Sweet liquorice is this nation’s oldest and possibly favourite confection. Pontefract, a spiritual home for it. Little did I know when I started the Saint Valentines Liquorice Co in 1994 to supply the finest quality Italian liquorice, just how passionate we are about it. Britain and specifically Yorkshire can be very proud of its liquorice roots (no pun intended). Our love affair with the sweet black liquorice stuff goes back a long, long way. But as luck would have it, my sweet Liquorice met everyone’s expectations of what “proper liquorice” should taste like.
Sweet liquorice luck
When I sold my first sweet liquorice sticks at the East of England show grounds, at the fantastically named “Truck Fest” on the Bank Holiday weekend in May 1994, little did I know how snobbish English liquorice fans could be?
I’ll let you into a bit of a trade secret. Even when our country was at the peak of liquorice confectionery production from 1900 to the 1930s, most of all the liquorice extract used in production came from Calabria in southern Italy. The reason for this was simply the growing season for a mature Liquorice plant in Yorkshire took 5-7 times as long as a plant from sunny, warm southern Italy. We are talking 5-7 years instead of 9-12 months. Our booming confectionery industry needed more, much more liquorice extract than we could grow. Demand had outstripped supply. Not so homegrown as we want to believe. On the upside for hardcore liquorice fans, Calabrian liquorice is renowned for being the best in the world.
Nevertheless, you try telling that to a bunch of eager liquorice allsorts fans who up until that moment thought all sweet liquorice started and finished in Pontefract and Wakefield. Hard Bassetti sticks, Ponti cakes, Catherine wheels and the like. Now that’s liquorice, according to this sunny crowd.
The burden of proof
‘The burden of proof lies not with the person making the claim, but with someone else to disprove”.
There was an air of almost disbelief when I sampled my Sweet Original Italian Twists. The size, for one, threw them. 50cm of black twisted liquorice, looking like shiny edible, yummy ropes. The Italians knew pasta and how to process quantities through an extruder. Now they applied the same techniques in sweet liquorice manufacture. A far cry from moulded Pomfret or Pontefract cakes stamped with the Pontefract Castle seal; this crowd considered the pinnacle of quality.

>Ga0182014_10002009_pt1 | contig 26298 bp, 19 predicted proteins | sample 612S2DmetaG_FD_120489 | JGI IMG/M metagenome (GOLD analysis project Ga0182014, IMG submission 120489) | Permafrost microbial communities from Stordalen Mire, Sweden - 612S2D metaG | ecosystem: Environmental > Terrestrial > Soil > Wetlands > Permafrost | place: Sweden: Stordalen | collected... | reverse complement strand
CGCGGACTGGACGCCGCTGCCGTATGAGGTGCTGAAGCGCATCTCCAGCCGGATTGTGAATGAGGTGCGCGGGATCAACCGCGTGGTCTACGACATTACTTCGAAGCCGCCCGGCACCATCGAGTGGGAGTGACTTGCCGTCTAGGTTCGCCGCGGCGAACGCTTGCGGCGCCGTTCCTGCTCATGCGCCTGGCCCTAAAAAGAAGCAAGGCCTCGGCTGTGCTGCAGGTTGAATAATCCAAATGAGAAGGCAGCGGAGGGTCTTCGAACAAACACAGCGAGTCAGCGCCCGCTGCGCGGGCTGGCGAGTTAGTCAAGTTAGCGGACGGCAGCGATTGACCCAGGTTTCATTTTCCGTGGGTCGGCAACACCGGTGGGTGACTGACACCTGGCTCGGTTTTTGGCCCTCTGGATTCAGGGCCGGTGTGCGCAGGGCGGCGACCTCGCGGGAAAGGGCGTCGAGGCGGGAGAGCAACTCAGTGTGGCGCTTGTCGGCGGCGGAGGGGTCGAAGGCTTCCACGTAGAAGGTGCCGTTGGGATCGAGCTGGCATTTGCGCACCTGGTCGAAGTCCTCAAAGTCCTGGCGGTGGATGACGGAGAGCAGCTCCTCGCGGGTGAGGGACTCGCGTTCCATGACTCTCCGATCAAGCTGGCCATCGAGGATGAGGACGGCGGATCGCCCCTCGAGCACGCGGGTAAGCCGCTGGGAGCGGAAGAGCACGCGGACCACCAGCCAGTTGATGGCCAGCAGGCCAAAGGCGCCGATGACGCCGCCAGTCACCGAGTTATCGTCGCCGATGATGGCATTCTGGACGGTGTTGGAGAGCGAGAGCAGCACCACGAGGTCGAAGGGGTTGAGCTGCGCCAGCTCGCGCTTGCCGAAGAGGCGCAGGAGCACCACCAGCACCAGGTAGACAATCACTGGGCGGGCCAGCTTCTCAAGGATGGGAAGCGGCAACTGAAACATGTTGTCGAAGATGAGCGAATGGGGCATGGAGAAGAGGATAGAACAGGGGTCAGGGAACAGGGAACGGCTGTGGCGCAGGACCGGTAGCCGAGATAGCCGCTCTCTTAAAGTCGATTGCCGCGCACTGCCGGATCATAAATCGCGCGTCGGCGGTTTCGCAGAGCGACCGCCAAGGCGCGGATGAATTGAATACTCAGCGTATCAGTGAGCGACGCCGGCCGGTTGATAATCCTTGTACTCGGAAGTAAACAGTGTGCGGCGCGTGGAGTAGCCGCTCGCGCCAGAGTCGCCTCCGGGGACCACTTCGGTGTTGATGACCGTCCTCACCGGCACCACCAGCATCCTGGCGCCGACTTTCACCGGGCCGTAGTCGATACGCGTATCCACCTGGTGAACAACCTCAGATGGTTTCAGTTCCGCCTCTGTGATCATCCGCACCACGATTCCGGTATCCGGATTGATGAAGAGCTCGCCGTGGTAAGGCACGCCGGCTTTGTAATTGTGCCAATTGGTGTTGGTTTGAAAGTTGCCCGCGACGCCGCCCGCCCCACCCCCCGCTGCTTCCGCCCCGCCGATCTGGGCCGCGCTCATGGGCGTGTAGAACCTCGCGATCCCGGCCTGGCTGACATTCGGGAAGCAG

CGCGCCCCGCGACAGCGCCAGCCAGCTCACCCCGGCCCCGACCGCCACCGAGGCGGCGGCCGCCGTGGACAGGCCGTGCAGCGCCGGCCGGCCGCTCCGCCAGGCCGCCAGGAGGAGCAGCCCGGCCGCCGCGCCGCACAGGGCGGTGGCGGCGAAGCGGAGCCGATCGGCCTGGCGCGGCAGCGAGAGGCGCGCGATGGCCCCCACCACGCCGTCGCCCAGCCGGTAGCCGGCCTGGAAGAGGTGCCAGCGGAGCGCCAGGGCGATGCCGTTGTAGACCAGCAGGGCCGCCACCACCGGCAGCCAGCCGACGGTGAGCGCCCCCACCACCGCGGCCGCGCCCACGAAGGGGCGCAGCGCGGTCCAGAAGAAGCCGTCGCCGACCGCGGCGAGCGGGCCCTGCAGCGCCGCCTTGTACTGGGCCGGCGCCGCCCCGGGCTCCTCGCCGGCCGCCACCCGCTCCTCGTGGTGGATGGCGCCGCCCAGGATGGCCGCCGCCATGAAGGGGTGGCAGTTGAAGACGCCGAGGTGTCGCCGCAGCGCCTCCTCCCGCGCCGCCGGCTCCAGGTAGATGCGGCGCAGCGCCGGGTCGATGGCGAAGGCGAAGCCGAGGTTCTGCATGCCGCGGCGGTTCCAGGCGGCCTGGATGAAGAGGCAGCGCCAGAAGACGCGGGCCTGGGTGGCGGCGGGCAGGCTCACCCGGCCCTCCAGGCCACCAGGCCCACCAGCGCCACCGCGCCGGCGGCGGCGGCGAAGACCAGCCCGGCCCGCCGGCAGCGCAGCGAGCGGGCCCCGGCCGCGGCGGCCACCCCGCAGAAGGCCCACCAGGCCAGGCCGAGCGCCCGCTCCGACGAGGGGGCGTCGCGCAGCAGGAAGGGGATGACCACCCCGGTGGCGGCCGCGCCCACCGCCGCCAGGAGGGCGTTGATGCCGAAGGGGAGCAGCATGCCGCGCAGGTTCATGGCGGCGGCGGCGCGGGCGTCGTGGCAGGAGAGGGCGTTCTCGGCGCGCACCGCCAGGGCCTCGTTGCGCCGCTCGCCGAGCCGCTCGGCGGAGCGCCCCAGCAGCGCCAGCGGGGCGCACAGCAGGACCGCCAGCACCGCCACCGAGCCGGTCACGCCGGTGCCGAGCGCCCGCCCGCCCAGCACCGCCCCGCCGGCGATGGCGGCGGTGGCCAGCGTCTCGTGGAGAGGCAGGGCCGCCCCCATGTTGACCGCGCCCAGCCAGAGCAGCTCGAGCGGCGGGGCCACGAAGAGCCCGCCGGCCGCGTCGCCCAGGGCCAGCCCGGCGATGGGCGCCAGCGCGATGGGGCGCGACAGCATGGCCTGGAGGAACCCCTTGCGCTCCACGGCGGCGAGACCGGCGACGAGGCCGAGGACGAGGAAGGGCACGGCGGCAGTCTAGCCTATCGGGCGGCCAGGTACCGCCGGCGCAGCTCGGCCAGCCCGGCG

It is not surprising there is such loyalty & pride in the liquorice products produced in the Yorkshire town and the surrounding area. After all, liquorice arrived here in medieval times. And after centuries of making the go-to cure-all tonic of the day, a booming confectionery business was born around 1750. Enter stage left, George Dunhill, a Scottish chemist who claimed he was the first to add sugar to liquorice.
A short history
In the 10-12th century, Benedictine monks made their way to Yorkshire. They brought the perennial herbaceous plant, Glycyrrhiza Glabra (the liquorice plant) and the knowledge of its power to heal to our shores for the first time. We extract natural liquorice or liquorice extract from the roots of the plant. The clever monks made medicinal pastels by mixing the extract of these plants but without adding sugar.
As time went on, tenant farmer families tended the liquorice fields of Pontefract. It must have been a hard life for these subsistence farmers, who regularly grew potatoes amongst the liquorice plants to help make a living. But by the early 1700s, there were up to 50 families involved. Their crops of liquorice root turned to black gold in the hands of the Monks of Pontefract the castle.
As demand grew for the medicinal properties of Yorkshire liquorice, the town elders in Pontefract rented the castle to store the harvested roots. So valuable were they to the local economy. (at the time, physicians used it as a cure-all for everything from stomach ulcers and heartburn to colic, bronchitis and tuberculosis).
Let’s make liquorice sweet!
Meanwhile, in sunny, warm Calabria, the plant that produces juicy sweet liquorice roots grew like weeds. Here too, farming families grew, processed and cooked liquorice. The tradition of making small, pure liquorice formed into pellets or lozenges has a wonderfully rich and inspiring history in southern Italy. Calabrian liquorice contains higher levels of the naturally occurring compounds that give liquorice its distinct taste. And this phenomena has helped Calabrian liquorice gain its worldwide reputation for quality. My sweet Italian liquorice had a good start in life.
The proof of the pudding is in the eating
I am writing this article 27 years after Truckfest 94 and the day I presented a novel Italian liquorice confection to a curious public. Since then, I’ve had simply thousands of face-to-face encounters sampling my liquorice with new customers. The delight in recognising that what they are eating is good liquorice, worthy of our discerning taste, is indeed sweet music to my ears. And it goes someway to proves that sweet liquorice from Saint Valentines Liquorice Company is still amongst the best in the UK today.